“That’s a murder house. That’s a house where murder happens,” says Jack (Michael Tennant, who also scripted), upon seeing the modernist, mid-vineyard fortress where he and his wife were invited for the weekend by a brand new rich friend. There’s no cell phone signal, no internet, and said friend Cat (J.J. Nolan) already seems quite erratic ... not to mention, scarily knowledgeable about Jack’s background. But while literal murder isn’t in the cards, a subtler form of torment most definitely is. Jack and his wife Lindsay (Britt Rentschler, also co-writer), are about to have their entire lives casually and cruelly manipulated by people so privileged they barely know or care that they’re doing so.
We first meet Jack and Lindsay during sex that’s so bad that they stop mid-coitus and finish themselves off separately later. He’s on probation for assaulting a guy who insulted her; she works at an overpriced clothing store that barely sells anything. When Cat breezes in one day, striking up a conversation and buying almost everything in the store to shut Lindsay’s boss up, it’s an extreme and sudden act of generosity. So when she extends the weekend invite, of course Lindsay takes it. There’s one other couple coming, whom Cat claims to hate–pompous heir Kerry (Alex Klein) and his extremely drunken actress-model lover Carrie (Charlotte Ubben). Cat’s husband Matt (Graham Outerbridge) is a self-made tech bro, but seems reasonably cool in spite of it.
Anyone who has ever hung out with acquaintances from a higher social or economic status will recognize the dynamic that ensues. The rich folks quickly grow bored with one activity, rush along to the next thing, expecting everyone to adapt to their pacing (regardless of the cost), and consume lots of controlled substances to maintain their own enthusiasm. Servants and hucksters may scam them out of payments for pure nonsense, like a shamanic cleansing ritual that simply quotes Four Non-Blondes and Spice Girls lyrics, but the hosts are on a level of oblivion where they can’t tell “what’s going on,” nor would they care about cost or depth if they did.
Anyone who has not known such experiences, on the other hand, may recognize a touch of F. Scott Fitzgerald’s skewering of jazz-age decadence, updated for the time of the crypto-bro. Were he alive today, The Great Gatsby author might be all too familiar with these types, and all too disappointed we’ve learned little in a century. The humor in Pretty Problems isn’t often laugh-out-loud funny, but the observational satire is astute: it highlights how charity may be a performative act for donors, but that makes the need no less urgent for recipients, while acknowledging how far wealth distances some people from reality.
Cat and Matt drink constantly, in addition to other vices, and at a pace that would destroy the livers of mere mortals. Director Kestrin Pantera offers up especially visceral hangover scenes for poor Jack and “Lindz,” complete with painful morning light, uncomfortable bed poses, and actors portraying intense dehydration combined with a lack of mobility in the direction of the nearest water. The movie may be set in wine country, but after watching it, viewers may contemplate teetotaling. Viewers may be reminded of Ozploitation cult classic Wake In Fright, about the hazards of trying to keep pace with an alcoholic outback doctor who hunts kangaroos, eats their meat, drinks more, and does the same again the next day.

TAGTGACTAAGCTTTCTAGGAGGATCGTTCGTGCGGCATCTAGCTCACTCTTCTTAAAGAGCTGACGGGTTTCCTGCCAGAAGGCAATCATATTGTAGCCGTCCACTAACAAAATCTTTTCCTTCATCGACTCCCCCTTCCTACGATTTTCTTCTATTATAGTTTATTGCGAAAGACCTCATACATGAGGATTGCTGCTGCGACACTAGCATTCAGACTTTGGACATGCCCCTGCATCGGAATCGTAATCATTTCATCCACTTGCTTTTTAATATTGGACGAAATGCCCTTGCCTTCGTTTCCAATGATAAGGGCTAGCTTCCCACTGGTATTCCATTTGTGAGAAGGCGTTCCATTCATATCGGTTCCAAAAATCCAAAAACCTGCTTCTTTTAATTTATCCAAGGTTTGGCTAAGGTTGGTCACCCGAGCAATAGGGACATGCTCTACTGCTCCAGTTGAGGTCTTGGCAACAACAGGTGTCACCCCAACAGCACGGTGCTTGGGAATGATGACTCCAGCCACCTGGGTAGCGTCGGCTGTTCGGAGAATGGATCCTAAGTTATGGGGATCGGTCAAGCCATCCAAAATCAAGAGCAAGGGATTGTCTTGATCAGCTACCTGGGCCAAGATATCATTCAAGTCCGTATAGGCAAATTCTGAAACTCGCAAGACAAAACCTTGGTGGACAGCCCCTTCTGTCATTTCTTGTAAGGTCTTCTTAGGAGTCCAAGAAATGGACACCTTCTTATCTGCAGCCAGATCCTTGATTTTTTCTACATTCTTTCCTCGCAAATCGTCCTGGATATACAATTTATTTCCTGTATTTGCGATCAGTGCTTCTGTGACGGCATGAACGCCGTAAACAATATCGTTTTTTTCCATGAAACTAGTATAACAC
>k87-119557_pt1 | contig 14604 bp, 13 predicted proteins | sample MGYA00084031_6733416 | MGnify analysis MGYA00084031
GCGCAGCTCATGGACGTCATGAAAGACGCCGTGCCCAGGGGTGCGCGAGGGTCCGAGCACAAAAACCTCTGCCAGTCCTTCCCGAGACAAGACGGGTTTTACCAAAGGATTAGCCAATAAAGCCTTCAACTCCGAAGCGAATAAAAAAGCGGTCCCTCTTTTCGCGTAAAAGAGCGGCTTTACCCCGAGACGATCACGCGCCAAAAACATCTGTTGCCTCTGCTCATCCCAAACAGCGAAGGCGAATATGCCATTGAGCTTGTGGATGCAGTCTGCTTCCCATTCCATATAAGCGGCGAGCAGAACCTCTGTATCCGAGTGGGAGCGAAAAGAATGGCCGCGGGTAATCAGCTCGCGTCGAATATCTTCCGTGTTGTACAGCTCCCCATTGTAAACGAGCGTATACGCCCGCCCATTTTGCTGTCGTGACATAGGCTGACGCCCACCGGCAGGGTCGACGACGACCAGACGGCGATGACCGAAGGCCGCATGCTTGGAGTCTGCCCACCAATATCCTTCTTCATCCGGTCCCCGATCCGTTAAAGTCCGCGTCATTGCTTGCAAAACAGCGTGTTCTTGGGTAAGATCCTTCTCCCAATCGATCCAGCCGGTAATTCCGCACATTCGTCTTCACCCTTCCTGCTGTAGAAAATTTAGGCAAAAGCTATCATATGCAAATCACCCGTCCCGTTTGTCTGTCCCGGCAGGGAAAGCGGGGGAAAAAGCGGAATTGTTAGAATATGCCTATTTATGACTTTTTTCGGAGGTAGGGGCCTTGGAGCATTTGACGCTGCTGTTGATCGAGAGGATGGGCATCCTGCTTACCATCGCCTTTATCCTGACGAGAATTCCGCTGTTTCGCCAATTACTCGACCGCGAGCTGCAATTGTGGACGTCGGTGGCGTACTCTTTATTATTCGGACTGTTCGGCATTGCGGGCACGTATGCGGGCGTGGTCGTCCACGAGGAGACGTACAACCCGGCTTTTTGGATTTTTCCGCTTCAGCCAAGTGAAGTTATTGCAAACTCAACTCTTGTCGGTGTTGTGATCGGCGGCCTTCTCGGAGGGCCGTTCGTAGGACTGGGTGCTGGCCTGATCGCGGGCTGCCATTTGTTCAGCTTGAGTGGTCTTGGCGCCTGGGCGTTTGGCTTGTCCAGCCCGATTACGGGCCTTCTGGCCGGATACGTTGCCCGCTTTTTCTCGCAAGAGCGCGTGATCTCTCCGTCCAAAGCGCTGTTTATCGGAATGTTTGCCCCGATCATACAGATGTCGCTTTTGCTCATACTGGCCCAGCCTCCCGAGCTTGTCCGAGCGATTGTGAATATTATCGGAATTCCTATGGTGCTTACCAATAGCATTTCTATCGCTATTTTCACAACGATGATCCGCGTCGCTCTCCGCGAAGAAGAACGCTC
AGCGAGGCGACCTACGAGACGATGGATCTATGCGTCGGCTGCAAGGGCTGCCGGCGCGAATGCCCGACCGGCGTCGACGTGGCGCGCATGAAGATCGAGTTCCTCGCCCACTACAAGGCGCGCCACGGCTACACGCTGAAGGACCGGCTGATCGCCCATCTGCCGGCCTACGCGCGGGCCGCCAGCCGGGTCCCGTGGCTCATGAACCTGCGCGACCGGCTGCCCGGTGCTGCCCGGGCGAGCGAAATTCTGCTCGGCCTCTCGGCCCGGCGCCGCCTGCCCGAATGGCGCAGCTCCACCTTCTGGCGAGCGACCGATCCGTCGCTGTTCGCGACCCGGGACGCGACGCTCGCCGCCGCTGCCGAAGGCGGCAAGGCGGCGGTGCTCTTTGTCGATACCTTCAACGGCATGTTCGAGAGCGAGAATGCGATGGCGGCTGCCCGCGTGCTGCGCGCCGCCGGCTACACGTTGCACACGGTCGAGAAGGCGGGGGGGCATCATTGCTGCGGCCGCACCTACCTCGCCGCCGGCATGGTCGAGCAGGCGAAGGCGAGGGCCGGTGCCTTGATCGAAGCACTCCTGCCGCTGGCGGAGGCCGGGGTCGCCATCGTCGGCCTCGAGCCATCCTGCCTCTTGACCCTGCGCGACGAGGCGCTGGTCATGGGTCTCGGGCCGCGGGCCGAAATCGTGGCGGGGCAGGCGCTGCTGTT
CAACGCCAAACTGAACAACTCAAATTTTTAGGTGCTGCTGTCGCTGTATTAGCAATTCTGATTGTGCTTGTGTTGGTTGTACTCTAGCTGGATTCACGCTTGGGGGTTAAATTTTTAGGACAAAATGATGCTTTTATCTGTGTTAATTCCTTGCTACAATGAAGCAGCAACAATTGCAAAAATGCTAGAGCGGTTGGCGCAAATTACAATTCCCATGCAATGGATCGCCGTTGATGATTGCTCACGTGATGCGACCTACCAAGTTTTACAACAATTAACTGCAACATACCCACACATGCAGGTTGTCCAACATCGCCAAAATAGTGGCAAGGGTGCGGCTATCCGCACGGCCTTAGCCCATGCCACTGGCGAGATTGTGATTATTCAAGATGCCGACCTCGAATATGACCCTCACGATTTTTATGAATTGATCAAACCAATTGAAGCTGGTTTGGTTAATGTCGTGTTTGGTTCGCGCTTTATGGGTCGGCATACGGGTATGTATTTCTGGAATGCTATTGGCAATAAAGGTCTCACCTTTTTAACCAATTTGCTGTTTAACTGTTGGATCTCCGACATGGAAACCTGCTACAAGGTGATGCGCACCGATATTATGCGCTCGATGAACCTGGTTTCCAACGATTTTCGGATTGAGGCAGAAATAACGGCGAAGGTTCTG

There’s a fair bit to be said here about different kinds of self-loathing attracting and feeding each other, like the world’s worst relationship. The “poor” couple hate the stagnation of their lives, brought on by some bad choices and an uncaring economy. But the rich couples hate themselves just as much for having nothing new going on, and no challenges. In trying to use the others in order to feel better, they only make their own stagnation obvious, without remedying it at all.
These cast members feel familiar, even if they aren’t. Tennant has the hapless affability of a Will Forte type, while Nolan’s like a hyper Missi Pyle. Klein and Outerbridge, however, legit look like highly punchable NFT pitchmen, putting across their personalities with just enough of an undercurrent of self-deprecation to make you (and Jack) hope there’s more to them (there’s not).
It’s not a spoiler to say that the movie ends before taking any time to pontificate on larger issues than six people trying to get along for two days. That doesn’t mean there are none, but it’s entirely possible that Pretty Problems’ insights on class, status, and metaphorical and literal impotence are simply the natural outgrowth of fully developed characters pushed together to see what happens. And it’s worth seeing, unless you’re the sort of viewer who needs an actively good person to root for.